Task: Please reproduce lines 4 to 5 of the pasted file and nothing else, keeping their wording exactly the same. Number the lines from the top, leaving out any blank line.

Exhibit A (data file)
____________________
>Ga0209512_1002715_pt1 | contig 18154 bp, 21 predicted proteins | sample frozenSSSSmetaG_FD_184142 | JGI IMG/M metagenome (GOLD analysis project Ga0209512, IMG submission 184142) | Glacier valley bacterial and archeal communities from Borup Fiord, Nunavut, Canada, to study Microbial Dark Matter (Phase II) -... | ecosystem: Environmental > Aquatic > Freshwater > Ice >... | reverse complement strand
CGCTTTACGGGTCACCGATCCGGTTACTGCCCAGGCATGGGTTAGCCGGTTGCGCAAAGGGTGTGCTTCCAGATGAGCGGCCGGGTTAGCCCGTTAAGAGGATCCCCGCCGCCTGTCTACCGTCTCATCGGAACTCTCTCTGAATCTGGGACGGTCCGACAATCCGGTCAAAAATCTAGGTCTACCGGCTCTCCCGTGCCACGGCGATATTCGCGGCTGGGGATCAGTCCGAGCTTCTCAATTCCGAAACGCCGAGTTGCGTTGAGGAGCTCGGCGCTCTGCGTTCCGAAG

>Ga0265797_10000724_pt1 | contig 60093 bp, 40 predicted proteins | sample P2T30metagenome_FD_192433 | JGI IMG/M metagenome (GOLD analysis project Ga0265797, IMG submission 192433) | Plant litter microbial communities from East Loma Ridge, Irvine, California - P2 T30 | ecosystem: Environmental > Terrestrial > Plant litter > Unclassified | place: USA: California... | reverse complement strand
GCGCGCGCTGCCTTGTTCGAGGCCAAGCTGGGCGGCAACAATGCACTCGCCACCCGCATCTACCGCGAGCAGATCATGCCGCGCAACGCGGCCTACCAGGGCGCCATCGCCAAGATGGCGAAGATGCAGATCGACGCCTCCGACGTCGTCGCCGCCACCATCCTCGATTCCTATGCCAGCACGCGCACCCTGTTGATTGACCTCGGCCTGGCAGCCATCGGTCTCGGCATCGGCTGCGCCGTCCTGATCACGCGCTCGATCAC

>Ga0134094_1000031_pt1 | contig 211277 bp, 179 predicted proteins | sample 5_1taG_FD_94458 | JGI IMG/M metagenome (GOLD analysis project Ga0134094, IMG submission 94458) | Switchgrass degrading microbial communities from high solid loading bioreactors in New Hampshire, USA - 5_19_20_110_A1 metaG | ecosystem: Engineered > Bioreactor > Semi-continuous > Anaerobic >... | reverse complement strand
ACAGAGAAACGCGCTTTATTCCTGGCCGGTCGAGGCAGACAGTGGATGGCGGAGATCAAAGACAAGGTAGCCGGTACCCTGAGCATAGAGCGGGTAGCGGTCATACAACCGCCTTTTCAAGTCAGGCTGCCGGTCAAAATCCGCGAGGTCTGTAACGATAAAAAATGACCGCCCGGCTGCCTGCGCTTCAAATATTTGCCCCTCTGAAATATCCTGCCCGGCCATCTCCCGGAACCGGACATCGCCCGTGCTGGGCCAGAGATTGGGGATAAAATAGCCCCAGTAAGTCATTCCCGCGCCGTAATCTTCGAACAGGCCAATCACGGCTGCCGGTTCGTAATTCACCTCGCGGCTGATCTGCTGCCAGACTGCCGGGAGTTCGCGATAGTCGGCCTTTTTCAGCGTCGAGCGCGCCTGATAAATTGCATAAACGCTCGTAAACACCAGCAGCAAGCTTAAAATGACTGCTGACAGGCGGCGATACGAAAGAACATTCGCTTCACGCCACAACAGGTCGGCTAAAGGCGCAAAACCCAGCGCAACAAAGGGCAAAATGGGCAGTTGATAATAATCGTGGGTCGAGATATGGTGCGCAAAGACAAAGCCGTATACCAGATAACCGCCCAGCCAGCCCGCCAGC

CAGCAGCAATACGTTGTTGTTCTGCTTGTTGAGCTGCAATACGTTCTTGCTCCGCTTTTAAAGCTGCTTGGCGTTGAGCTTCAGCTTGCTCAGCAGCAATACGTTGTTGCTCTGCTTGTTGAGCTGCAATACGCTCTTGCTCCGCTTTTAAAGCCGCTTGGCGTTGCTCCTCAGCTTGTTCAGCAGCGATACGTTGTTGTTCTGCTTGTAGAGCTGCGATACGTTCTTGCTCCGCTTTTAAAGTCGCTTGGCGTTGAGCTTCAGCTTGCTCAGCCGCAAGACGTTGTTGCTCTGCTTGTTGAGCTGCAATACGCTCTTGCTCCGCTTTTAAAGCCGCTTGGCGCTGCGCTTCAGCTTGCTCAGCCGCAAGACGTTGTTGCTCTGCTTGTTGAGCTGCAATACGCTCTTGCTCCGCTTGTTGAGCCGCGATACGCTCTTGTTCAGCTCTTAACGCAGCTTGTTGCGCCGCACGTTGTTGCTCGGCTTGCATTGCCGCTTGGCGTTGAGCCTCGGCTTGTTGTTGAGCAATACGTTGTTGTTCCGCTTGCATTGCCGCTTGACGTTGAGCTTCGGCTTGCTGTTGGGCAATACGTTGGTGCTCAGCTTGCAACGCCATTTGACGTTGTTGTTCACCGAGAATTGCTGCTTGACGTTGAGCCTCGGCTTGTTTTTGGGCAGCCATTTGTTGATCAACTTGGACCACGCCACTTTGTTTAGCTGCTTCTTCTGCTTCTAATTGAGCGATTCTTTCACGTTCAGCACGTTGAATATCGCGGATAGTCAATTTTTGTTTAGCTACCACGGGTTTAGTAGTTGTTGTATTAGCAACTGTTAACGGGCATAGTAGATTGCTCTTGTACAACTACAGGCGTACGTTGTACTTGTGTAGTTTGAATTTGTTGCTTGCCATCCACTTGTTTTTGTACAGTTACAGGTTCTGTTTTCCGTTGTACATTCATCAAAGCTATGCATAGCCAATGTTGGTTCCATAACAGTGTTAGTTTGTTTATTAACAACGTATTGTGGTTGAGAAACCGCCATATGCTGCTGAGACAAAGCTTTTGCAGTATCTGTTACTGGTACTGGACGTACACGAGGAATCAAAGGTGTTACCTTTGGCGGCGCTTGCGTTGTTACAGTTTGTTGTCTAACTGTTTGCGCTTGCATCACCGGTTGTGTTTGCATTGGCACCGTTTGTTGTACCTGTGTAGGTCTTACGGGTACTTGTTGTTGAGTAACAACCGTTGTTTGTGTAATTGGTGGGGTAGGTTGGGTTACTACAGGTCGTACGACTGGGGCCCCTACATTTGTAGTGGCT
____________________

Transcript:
GCGCGCGCTGCCTTGTTCGAGGCCAAGCTGGGCGGCAACAATGCACTCGCCACCCGCATCTACCGCGAGCAGATCATGCCGCGCAACGCGGCCTACCAGGGCGCCATCGCCAAGATGGCGAAGATGCAGATCGACGCCTCCGACGTCGTCGCCGCCACCATCCTCGATTCCTATGCCAGCACGCGCACCCTGTTGATTGACCTCGGCCTGGCAGCCATCGGTCTCGGCATCGGCTGCGCCGTCCTGATCACGCGCTCGATCAC

>Ga0134094_1000031_pt1 | contig 211277 bp, 179 predicted proteins | sample 5_1taG_FD_94458 | JGI IMG/M metagenome (GOLD analysis project Ga0134094, IMG submission 94458) | Switchgrass degrading microbial communities from high solid loading bioreactors in New Hampshire, USA - 5_19_20_110_A1 metaG | ecosystem: Engineered > Bioreactor > Semi-continuous > Anaerobic >... | reverse complement strand